that the status quo must change.


NO PROMISES ON KOSOVO AND GEORGIA
---------------------------------

6. (C) The Secretary encouraged Panama to recognize Kosovo,
and noted that both Kosovo and Georgia needed to be brought
closer to other European nations. She expressed great
concern that Russia did not appreciate the gravity of the
mistake it had made in invading Georgia, or of its bigger
mistake of recognizing South Ossetia and Abkhazia. She
asserted that there is no state of South Ossetia and no state
of Abkhazia, and that other states cannot be allowed to treat
the two breakaway regions as anything other than Georgian
territory. She added that the United States considers such
recognition a real challenge to our national security, and to
world order. Torrijos responded only that Panama would
coordinate with the United States on these issues in the UN
Security Council.

PLANS FOR PATHWAYS MEETING
--------------------------

7. (C) President Torrijos asked about plans for the
September 24 meeting of free trade partners in New York, and
the Secretary responded that President Bush believes this is
an excellent way to demonstrate the importance of free trade
and coordinate more closely with our trade partners. She
clarified that the intent of the meeting is not to create a
closed club or formal organization, but rather to see how
countries with free trade agreements can use them to grow
their economies and promote opportunity. Torrijos added that
he hoped President Bush and this group could outline a path
for the next U.S. administration to move forward on free
trade issues. Assistant Secretary Shannon suggested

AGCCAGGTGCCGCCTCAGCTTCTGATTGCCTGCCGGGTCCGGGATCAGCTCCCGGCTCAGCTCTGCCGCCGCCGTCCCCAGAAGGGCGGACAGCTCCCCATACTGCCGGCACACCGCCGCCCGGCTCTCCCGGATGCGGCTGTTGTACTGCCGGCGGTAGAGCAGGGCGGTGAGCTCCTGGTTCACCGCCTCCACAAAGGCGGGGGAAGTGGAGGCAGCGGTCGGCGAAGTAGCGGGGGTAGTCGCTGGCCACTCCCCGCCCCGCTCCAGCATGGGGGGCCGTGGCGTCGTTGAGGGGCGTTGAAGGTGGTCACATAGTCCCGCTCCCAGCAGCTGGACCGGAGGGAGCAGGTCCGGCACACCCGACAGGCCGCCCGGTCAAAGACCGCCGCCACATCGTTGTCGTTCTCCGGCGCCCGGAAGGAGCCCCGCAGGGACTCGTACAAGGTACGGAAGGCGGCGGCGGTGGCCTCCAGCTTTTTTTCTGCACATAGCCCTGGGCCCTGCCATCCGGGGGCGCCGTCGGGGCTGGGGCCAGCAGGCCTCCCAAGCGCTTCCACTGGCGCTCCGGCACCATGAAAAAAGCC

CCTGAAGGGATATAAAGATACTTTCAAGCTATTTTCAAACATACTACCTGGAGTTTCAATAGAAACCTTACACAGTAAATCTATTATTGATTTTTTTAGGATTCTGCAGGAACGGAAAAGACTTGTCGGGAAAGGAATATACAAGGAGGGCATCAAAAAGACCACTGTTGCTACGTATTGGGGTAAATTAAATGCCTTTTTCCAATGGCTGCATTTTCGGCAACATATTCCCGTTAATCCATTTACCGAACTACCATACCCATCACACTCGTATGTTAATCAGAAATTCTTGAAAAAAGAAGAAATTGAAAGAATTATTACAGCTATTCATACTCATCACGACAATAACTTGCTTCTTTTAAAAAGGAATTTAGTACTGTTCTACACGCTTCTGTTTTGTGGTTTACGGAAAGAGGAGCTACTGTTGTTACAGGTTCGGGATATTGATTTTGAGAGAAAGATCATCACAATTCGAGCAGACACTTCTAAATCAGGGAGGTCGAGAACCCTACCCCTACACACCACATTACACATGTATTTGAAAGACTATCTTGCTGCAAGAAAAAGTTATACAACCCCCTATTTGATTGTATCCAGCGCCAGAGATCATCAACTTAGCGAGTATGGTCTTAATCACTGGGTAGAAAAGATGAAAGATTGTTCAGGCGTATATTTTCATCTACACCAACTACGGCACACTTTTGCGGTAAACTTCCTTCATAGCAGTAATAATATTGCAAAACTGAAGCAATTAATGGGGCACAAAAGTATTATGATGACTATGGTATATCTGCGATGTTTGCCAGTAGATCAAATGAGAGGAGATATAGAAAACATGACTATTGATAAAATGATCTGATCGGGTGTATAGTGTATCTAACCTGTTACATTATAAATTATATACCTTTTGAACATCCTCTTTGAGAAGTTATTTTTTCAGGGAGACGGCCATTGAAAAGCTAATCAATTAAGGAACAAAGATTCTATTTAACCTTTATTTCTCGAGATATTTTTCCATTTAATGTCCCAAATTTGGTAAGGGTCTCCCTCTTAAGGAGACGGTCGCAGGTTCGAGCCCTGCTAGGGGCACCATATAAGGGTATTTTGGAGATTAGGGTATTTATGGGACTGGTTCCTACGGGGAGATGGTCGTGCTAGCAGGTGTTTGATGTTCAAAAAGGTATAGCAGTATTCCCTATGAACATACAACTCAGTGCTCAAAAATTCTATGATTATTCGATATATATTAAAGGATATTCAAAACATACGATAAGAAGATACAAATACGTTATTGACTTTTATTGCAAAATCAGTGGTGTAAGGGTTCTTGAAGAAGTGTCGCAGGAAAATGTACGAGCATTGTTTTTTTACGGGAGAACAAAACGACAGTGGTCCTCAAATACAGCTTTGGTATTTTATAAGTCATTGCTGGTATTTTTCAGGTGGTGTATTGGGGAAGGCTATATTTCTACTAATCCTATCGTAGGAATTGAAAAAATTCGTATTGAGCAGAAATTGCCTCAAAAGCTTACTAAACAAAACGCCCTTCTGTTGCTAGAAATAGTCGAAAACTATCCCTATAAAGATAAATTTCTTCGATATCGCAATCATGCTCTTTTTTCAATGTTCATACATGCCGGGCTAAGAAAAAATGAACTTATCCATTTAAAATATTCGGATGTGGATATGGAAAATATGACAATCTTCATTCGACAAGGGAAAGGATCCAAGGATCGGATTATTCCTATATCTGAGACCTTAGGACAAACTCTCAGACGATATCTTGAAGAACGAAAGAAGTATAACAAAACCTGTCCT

statements from the September 24 leaders meeting on the need
to ratify the free trade agreements with Colombia and Panama
would help the Administration demonstrate international
concern to Congress. Torrijos responded that he would work
with the group to draft a joint letter to this effect to
Congressional leaders.

DEVELOPING ACADEMIC EXCHANGE PROGRAMS
-------------------------------------

8. (SBU) Torrijos suggested that a good way to enhance
long-term relations between our countries was to focus on
educational exchange programs. He noted that, while Panama
has over 200 doctoral students abroad, many do not study in
the United States because they lack English skills. Vice
President Samuel Lewis noted that this was an area where he
hoped Panama and the United States could cooperate, and the
Secretary expressed her support for educational initiatives
as both an academic and as Secretary of State. She proposed
that she and Lewis sign a document, perhaps during UNGA,
acknowledging our intent to cooperate on such an initiative.

MERIDA A GOOD STEP TOWARD IMPROVING SECURITY
--------------------------------------------

9. (SBU) Torrijos praised our bilateral counternarcotics
coordination, and the Secretary noted it was important to
continue actively addressing narcotics trafficking. Torrijos
noted that the Panamanian people are deeply concerned about
insecurity and organized crime. He added that while all
Central American countries would like increased funding via
the Merida Initiative, it will make a good step toward
improving security, and demonstrates that the United States
listens to its Latin American neighbors' security concerns.

RICE